Sources: Committee for a Responsible Federal Budget, Biden American Rescue Plan.
Getting to 60 votes
President Biden’s first effort is to pass the stimulus package quickly on a bipartisan basis. That of course means getting the support of 10 Republicans in the Senate and keeping all 50 Democrats on board to overcome a filibuster. There are challenges on both sides. For Republicans, one natural litmus test is the last-minute, unsuccessful push by former President Trump to boost the December stimulus payments to households from $600 per person to $2,000. That happens to be the largest item in Biden’s proposal. By our count only four Republican Senators (Rubio (FL), Hawley (MO), Graham (SC), and Collins (ME)) publicly supported that effort. Perhaps three or four other “usual suspects” thought to be moderates may have been supportive but were either circumspect or non-vocal. Collins, along with Romney (UT), has more recently voiced concern about the overall cost of Biden’s full proposal.
To make the math even more challenging, Democrat Senator Joe Machin (WV) was explicitly dubious of the proposed boost to checks in December, citing the cost, and there are several other Democrats who may be wary. In our view, losing one Democrat is more than just losing one vote, as it will be much more challenging to gain any Republican votes if the party in power is not united. Brian Deese, director of Biden’s National Economic Council, met with a group of moderate Senators this weekend to argue the case for stimulus and reportedly received significant pushback on the total cost of the package and arguments for a smaller, more targeted effort.
The other route: budget reconciliation
A failure to get enough bipartisan support would immediately lead the Democrats to pursue their policy through the arcane budget reconciliation process, which requires only 51 votes in the Senate (50 Democrat senators plus Vice President Harris as the tie-breaker). This is already on the table, with House Speaker Pelosi reportedly telling donors last week she’d like to have the stimulus passed “in two weeks” using this method. Majority Leader Schumer alluded to it this past weekend.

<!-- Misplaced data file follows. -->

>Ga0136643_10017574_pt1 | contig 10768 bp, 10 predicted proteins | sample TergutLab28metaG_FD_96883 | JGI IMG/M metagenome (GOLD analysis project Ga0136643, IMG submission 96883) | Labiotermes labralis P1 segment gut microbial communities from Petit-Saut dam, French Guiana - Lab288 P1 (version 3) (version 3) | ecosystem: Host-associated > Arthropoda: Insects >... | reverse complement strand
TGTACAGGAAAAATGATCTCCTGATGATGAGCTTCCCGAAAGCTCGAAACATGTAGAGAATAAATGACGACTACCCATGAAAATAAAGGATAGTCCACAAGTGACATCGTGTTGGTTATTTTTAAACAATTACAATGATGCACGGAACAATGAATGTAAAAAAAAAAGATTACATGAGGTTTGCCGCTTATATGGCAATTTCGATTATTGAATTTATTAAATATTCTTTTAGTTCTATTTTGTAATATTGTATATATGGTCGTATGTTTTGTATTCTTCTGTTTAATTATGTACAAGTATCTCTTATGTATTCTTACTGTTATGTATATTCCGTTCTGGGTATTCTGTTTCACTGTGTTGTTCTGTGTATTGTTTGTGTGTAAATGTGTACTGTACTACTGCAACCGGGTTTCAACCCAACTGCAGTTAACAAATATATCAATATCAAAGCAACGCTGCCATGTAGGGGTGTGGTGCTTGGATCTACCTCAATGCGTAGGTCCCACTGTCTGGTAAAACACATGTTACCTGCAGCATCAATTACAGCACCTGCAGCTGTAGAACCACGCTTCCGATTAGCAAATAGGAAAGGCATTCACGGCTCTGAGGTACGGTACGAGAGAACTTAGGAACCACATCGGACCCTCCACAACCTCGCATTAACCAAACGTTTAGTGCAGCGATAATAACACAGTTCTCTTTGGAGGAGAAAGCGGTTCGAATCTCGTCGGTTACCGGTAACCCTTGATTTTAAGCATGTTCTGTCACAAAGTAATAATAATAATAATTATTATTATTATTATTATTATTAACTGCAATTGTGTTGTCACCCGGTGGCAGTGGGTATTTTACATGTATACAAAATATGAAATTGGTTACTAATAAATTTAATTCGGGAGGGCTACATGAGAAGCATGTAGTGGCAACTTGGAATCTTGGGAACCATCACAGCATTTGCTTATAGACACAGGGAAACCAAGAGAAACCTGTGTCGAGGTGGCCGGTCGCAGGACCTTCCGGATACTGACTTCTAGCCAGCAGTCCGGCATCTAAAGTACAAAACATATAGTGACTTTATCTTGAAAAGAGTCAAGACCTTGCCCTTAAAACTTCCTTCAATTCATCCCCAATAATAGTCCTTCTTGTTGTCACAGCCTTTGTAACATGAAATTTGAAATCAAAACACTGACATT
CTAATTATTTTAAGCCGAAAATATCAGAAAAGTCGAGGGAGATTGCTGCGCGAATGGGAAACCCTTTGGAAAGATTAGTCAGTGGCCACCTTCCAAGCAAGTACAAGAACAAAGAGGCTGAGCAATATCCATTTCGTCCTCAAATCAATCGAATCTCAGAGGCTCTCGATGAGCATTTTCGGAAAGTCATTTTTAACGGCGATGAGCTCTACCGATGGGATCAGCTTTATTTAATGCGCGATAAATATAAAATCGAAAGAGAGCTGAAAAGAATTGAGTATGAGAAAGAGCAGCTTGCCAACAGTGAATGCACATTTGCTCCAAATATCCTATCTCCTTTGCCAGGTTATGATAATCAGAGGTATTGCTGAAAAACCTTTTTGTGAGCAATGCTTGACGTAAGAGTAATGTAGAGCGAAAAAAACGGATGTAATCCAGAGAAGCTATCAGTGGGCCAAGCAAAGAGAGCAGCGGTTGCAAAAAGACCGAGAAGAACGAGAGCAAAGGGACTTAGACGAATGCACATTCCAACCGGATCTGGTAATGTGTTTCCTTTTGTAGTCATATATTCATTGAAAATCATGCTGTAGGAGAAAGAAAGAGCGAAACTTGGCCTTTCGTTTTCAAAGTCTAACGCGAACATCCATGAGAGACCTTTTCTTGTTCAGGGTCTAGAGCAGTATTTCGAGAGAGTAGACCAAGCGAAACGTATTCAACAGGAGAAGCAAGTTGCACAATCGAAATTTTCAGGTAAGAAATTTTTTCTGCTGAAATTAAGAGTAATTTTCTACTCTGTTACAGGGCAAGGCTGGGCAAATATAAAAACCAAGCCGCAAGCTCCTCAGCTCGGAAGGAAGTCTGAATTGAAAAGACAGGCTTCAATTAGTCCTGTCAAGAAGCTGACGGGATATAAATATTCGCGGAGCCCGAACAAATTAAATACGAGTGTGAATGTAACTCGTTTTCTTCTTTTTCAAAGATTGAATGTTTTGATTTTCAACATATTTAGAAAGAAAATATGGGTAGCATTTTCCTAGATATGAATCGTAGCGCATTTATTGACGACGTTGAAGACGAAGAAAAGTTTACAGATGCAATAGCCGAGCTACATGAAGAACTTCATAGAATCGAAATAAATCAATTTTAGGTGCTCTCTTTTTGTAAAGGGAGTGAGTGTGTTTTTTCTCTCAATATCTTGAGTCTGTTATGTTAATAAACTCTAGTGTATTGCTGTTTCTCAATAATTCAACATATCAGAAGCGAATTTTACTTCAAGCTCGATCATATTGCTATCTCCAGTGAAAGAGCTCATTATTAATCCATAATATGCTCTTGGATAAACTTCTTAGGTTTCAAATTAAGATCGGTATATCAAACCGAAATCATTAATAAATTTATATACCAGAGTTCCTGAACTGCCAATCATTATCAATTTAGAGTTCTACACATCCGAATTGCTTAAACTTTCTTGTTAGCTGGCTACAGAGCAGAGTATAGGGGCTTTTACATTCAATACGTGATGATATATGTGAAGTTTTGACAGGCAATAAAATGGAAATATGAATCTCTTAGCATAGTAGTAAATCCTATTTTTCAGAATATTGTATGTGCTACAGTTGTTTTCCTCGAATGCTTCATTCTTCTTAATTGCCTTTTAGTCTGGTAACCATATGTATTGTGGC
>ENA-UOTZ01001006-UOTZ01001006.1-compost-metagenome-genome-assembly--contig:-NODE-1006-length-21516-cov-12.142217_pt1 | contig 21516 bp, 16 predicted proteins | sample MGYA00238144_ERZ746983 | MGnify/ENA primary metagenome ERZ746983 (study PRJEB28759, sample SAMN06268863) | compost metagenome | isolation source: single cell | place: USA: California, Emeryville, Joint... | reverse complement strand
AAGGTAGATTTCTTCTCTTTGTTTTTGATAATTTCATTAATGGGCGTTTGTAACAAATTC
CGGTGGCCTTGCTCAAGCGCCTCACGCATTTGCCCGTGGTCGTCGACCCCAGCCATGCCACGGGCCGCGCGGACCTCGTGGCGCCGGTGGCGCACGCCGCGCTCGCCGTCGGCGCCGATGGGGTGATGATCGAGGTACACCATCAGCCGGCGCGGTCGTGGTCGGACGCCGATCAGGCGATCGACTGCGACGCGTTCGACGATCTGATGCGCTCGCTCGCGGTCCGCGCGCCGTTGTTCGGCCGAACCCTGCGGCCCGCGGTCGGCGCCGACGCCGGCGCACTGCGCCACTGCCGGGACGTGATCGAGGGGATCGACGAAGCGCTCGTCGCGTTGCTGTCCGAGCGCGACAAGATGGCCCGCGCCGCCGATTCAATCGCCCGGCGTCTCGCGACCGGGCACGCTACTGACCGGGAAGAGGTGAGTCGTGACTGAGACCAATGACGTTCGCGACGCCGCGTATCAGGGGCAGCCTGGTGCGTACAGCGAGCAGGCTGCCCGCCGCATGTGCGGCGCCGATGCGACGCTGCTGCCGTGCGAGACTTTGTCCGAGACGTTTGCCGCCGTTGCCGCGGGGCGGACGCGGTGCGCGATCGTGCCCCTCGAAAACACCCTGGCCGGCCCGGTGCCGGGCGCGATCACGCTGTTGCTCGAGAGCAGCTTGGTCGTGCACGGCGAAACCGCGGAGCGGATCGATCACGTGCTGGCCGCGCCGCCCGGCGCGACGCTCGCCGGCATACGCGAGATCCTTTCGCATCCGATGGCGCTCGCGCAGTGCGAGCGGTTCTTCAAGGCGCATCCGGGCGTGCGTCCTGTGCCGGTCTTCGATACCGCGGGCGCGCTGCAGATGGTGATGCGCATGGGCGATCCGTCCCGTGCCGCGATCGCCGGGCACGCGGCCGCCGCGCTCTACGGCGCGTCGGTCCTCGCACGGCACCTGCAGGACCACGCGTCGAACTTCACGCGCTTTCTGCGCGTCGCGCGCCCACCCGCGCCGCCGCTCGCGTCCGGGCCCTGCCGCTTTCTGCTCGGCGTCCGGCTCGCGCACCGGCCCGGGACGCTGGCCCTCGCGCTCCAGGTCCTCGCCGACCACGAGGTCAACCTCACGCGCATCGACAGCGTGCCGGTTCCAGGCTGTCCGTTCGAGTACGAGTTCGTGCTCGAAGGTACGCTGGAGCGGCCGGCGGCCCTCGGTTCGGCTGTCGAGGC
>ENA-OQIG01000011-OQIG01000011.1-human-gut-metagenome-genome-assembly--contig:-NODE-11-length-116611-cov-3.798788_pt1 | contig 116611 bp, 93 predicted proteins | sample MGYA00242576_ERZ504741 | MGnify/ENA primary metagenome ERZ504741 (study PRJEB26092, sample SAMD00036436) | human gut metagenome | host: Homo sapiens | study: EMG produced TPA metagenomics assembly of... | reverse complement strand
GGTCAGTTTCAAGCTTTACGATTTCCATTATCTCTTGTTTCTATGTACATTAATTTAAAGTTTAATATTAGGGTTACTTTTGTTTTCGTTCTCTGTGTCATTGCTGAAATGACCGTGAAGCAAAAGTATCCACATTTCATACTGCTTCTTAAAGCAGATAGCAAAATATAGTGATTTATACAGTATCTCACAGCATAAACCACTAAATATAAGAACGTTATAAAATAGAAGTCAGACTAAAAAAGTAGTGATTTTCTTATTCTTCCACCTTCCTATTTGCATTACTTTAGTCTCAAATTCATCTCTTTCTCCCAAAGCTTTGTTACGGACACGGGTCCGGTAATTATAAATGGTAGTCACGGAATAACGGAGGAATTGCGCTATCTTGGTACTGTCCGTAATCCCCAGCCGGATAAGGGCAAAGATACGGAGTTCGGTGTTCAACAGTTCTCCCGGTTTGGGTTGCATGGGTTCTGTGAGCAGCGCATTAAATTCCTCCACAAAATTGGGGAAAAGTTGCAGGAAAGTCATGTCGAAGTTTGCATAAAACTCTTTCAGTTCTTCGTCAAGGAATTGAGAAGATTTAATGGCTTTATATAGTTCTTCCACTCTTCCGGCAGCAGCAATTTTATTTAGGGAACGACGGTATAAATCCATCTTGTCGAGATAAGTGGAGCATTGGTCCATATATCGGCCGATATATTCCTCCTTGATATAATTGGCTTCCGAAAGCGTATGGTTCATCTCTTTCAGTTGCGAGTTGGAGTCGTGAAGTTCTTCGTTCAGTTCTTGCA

We hesitate to delve into too much detail on the process and instead focus on the takeaways. Budget reconciliation was created in 1974 as a way for Congress to take some budgetary power back from the President. Accordingly, the process is designed to be solely budgetary in nature and intended as a tool for Congress to get the nation’s finances back on track in case they had drifted off course.
Legislators are restricted to items that affect revenue, “mandatory” spending, and the debt ceiling and can only use the process one time per fiscal year. Critically, the budget reconciliation process cannot worsen the budget deficit after the 10-year budget window, so eleven years after passage. Any permanent increased spending, or higher debt that adds to interest payments, then, must be made up for with increased revenue.
Over the past three decades this process has increasingly been used to implement active policy. Republicans used budget reconciliation to pass tax cut legislation in 2017 and also “removed the individual mandate” from Obamacare to buy health insurance. That may not sound like it fits the rules stated above, but it technically does. The 2017 legislation did not actually remove the mandate from the law, but simply changed the penalty from $695 to $0 (see screenshot below). This passed muster with the rules because the mandate was deemed by the Supreme Court to be a tax in 2012, so it falls in the “revenue” category for budget reconciliation.
This may seem like minutiae, but it goes to the heart of whether President Biden and the Democrats will be able to implement the proposed stimulus (as well as Biden’s broader agenda) via the budget reconciliation process. The “direct checks” of $1,400 in the proposal can be implemented as one-time tax credits (also falling into the revenue category) and sent to individuals ahead of tax filing season.
Section of the 2017 tax cut law “removing” the Obamacare individual mandate